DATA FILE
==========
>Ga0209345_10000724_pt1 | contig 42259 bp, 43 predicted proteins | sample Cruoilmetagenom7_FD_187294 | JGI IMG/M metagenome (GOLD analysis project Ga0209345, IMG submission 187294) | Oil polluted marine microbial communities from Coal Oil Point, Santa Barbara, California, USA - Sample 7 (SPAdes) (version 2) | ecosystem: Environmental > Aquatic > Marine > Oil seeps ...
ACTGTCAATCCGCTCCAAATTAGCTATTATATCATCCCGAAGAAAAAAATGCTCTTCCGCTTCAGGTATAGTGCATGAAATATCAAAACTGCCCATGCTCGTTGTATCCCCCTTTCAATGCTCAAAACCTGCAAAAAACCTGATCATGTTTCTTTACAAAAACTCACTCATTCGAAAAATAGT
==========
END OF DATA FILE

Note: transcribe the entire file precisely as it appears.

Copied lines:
>Ga0209345_10000724_pt1 | contig 42259 bp, 43 predicted proteins | sample Cruoilmetagenom7_FD_187294 | JGI IMG/M metagenome (GOLD analysis project Ga0209345, IMG submission 187294) | Oil polluted marine microbial communities from Coal Oil Point, Santa Barbara, California, USA - Sample 7 (SPAdes) (version 2) | ecosystem: Environmental > Aquatic > Marine > Oil seeps ...
ACTGTCAATCCGCTCCAAATTAGCTATTATATCATCCCGAAGAAAAAAATGCTCTTCCGCTTCAGGTATAGTGCATGAAATATCAAAACTGCCCATGCTCGTTGTATCCCCCTTTCAATGCTCAAAACCTGCAAAAAACCTGATCATGTTTCTTTACAAAAACTCACTCATTCGAAAAATAGT